The world's first Project Tango phone brings augmented reality to your mobileView gallery - 7 images
We've finally got eyes on the first consumer smartphone that supports Project Tango, Google's ambitious augmented reality platform that gives your mobile a sense of its own surroundings. The phone is called the Lenovo Phab2 Pro, and it's been unveiled together with two mid-range handsets from the same line.
Project Tango is about more than graphics overlaid on top of your phone's camera feed. It actually maps out the environment around you in three dimensions, so navigation can be more precise, games can be more immersive, and apps can take advantage of knowing everything that's around them without GPS or any pre-loaded maps.
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The Phab2 Pro is a bit of a beast of a phone and is very close to tablet territory, with its 6.4-inch Quad HD (2,560 x 1,440 pixel) screen. Weighing in at 259 g (0.57 lbs) it's about 65 percent heavier than the Samsung Galaxy S7 Edge and the iPhone 6s Plus.
Project Tango is the main reason we're here, though, rather than any of the other specs. Lenovo says there are three main technologies at work thanks to the extra sensors packed into the phone: motion tracking, depth perception and area learning. The handset is capable of taking 250,000 measurements every second.
A Snapdragon 652 CPU custom-made for Tango and 4 GB of RAM keep all this hardware running, and there's a hefty 4,050 mAh battery inside too. The 16 MP camera comes fitted with the depth sensor and motion tracking technology we've already mentioned.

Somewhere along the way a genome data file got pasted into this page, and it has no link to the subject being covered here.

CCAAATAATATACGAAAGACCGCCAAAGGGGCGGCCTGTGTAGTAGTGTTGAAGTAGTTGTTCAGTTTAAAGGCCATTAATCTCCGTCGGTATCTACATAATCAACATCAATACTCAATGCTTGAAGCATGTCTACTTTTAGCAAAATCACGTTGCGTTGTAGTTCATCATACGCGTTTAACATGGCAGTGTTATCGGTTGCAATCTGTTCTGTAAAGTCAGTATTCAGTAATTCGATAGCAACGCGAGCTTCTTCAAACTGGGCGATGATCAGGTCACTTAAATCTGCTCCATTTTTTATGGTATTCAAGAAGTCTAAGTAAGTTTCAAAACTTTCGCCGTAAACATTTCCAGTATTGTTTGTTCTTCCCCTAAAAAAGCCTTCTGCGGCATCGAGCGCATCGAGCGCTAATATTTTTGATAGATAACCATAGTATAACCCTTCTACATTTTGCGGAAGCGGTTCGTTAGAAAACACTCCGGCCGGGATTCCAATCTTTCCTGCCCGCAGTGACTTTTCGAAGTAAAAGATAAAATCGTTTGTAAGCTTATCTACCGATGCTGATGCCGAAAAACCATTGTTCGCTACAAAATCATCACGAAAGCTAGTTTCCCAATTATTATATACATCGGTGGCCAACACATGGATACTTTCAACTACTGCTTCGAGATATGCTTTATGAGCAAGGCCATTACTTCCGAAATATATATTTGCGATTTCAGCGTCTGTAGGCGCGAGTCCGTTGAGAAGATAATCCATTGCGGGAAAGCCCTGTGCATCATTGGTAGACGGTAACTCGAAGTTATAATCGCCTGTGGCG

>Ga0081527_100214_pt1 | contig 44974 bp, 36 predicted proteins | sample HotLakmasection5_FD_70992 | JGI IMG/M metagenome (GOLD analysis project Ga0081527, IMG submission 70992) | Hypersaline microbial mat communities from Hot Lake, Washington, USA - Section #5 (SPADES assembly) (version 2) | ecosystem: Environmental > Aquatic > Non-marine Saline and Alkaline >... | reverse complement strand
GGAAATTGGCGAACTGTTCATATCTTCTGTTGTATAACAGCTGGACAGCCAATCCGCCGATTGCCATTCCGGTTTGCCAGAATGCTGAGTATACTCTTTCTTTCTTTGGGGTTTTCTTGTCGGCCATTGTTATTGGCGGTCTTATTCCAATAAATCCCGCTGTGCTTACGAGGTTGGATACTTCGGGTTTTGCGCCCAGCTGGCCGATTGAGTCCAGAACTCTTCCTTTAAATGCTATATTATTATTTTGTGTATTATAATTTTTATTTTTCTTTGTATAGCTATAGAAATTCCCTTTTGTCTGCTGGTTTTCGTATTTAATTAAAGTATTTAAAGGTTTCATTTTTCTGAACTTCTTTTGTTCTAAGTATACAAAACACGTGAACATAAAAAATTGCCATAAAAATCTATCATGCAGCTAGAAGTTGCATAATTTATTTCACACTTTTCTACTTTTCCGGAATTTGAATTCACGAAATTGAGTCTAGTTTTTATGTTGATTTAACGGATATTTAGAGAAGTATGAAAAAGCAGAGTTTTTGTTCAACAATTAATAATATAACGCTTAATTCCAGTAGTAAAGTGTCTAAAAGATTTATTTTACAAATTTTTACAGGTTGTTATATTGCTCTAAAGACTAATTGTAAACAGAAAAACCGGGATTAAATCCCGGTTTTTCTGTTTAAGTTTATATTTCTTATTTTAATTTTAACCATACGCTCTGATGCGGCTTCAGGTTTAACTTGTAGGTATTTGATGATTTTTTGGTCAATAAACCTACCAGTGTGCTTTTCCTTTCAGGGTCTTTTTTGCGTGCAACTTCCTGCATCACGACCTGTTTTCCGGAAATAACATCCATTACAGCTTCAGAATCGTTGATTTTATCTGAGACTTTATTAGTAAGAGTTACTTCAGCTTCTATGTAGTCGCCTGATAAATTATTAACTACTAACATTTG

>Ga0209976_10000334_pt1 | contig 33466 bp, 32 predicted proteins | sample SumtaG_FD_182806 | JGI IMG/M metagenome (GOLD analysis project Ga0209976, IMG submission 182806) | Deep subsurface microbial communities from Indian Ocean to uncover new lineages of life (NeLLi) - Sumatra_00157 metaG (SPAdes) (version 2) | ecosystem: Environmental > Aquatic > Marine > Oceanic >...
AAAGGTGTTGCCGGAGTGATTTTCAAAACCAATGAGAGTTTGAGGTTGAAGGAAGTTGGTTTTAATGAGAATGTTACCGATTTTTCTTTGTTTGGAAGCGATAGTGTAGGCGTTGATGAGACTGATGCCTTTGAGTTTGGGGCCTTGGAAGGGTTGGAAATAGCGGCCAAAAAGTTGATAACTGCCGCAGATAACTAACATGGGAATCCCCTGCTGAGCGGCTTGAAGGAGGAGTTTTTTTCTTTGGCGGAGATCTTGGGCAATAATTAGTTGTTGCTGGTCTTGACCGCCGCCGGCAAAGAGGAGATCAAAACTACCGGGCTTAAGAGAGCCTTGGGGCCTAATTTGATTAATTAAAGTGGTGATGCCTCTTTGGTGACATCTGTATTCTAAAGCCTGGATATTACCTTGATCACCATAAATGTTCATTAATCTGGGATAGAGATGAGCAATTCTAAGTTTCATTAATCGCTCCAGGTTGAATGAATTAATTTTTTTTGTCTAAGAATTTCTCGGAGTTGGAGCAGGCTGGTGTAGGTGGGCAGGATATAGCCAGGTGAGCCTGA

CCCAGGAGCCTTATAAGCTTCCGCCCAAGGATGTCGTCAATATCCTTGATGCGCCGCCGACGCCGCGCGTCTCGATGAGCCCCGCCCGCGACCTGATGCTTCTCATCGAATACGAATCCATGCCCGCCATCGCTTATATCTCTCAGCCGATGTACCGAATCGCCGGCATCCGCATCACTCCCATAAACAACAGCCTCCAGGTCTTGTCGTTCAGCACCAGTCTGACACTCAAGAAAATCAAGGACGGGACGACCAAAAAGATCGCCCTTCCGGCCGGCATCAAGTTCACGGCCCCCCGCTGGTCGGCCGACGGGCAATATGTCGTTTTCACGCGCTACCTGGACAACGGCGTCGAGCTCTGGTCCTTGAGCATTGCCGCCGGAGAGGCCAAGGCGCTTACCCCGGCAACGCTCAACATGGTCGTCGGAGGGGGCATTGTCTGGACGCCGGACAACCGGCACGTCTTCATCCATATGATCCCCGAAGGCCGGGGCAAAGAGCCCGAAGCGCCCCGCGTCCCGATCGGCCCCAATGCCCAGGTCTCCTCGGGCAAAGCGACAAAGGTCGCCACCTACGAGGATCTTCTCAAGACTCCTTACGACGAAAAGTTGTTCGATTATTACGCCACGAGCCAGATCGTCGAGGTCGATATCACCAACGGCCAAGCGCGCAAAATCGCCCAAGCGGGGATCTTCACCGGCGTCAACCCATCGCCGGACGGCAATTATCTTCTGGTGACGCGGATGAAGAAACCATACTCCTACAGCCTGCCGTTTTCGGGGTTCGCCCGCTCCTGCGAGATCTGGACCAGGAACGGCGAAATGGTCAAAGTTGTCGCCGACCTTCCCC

If you're still struggling to understand exactly what Project Tango does, imagine being able to see how a virtual couch looks in your living room, then walk around it in 3D, or being able to get precise directions in an office block where there's no GPS signal (something that's particularly useful for the visually impaired).
Then there's gaming – you could shoot blocks and lasers that appear to bounce of your living room walls. It's a little like the technology in Microsoft HoloLens, only all the sensors are stored inside your smartphone rather than a headset.
The hardware technology is undoubtedly exciting, but we'll have to wait and see what software comes along to support it in the months ahead. Add a few compelling Tango-ready apps and games to the mix – and perhaps a headset that you can slide the phone into (ultimately this tech will make more sense on HMDs) – and the Phab2 Pro starts to look a lot more appealing for consumers, rather than just Google's researchers.
Alongside the Tango-enabled Phab2 Pro, Lenovo has also announced the Tango-less Phab2 Plus and Phab2, with reduced specs and lower prices. Both these phones also have 6.4-inch displays, but with reduced resolutions (1,920 x 1,080 for the Phab2 Plus and 1,280 x 720 for the Phab2). The mid-range Phab2 Plus comes with two 13 MP rear cameras as its main selling point.
Lenovo says all three phones will be available globally from September, though we only have US pricing for now: US$499 (roughly £345/AU$670) for the Phab2 Pro, $299 (£205/AU$405) for the Phab2 Plus and $199 (£140/AU$270) for the Phab2. Lenovo says the Phab2 Pro will be sold at Best Buy.
The video below shows Google's original Project Tango prototype in action.
Product page: Lenovo